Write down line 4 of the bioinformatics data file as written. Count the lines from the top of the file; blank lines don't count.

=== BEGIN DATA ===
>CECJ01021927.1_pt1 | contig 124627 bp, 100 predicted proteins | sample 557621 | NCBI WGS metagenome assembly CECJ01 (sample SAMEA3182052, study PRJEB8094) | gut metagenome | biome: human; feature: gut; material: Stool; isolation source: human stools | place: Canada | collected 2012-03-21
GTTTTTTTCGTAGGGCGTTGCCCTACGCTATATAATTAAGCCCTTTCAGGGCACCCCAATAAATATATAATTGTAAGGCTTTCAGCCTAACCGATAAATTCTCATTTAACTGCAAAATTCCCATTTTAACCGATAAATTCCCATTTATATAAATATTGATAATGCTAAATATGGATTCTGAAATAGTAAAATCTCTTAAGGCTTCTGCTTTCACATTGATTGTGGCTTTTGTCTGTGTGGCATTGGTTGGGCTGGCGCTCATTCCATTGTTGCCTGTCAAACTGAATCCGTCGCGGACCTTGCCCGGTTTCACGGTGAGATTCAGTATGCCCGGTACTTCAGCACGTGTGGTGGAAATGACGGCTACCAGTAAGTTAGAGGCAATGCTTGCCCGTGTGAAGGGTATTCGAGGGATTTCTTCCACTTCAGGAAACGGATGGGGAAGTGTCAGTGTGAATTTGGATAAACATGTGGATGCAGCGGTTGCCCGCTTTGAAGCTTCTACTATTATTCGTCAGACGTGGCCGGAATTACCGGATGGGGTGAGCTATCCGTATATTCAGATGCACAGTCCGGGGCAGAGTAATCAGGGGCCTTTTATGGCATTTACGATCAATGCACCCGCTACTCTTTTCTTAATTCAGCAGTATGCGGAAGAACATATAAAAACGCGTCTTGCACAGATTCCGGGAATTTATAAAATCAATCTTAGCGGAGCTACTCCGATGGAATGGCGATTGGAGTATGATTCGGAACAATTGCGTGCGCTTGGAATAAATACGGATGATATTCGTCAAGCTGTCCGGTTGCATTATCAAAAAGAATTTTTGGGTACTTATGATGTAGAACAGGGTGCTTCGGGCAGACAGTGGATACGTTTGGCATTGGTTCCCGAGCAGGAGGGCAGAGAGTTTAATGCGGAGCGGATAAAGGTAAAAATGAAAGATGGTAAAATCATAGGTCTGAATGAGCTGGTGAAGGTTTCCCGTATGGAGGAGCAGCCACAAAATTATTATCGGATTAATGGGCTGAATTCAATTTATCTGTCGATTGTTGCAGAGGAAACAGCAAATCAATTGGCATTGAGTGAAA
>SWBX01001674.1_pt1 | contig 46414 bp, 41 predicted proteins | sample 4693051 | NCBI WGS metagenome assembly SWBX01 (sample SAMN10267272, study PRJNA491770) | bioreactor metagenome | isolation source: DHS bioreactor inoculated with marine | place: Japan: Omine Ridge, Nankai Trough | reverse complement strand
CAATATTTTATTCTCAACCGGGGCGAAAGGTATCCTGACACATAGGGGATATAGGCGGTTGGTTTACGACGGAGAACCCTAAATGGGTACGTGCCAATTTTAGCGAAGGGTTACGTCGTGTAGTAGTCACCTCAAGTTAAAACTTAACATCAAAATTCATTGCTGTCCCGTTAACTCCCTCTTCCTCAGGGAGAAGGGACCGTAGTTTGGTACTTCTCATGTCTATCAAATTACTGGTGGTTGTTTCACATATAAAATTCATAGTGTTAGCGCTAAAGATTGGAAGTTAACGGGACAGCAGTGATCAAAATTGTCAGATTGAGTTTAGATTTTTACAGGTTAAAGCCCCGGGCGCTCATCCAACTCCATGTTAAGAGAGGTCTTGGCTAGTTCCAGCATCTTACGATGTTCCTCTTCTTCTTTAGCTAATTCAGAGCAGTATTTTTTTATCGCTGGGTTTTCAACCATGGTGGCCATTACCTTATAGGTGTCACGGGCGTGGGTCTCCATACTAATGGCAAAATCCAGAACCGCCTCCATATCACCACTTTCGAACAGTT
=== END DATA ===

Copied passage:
CAATATTTTATTCTCAACCGGGGCGAAAGGTATCCTGACACATAGGGGATATAGGCGGTTGGTTTACGACGGAGAACCCTAAATGGGTACGTGCCAATTTTAGCGAAGGGTTACGTCGTGTAGTAGTCACCTCAAGTTAAAACTTAACATCAAAATTCATTGCTGTCCCGTTAACTCCCTCTTCCTCAGGGAGAAGGGACCGTAGTTTGGTACTTCTCATGTCTATCAAATTACTGGTGGTTGTTTCACATATAAAATTCATAGTGTTAGCGCTAAAGATTGGAAGTTAACGGGACAGCAGTGATCAAAATTGTCAGATTGAGTTTAGATTTTTACAGGTTAAAGCCCCGGGCGCTCATCCAACTCCATGTTAAGAGAGGTCTTGGCTAGTTCCAGCATCTTACGATGTTCCTCTTCTTCTTTAGCTAATTCAGAGCAGTATTTTTTTATCGCTGGGTTTTCAACCATGGTGGCCATTACCTTATAGGTGTCACGGGCGTGGGTCTCCATACTAATGGCAAAATCCAGAACCGCCTCCATATCACCACTTTCGAACAGTT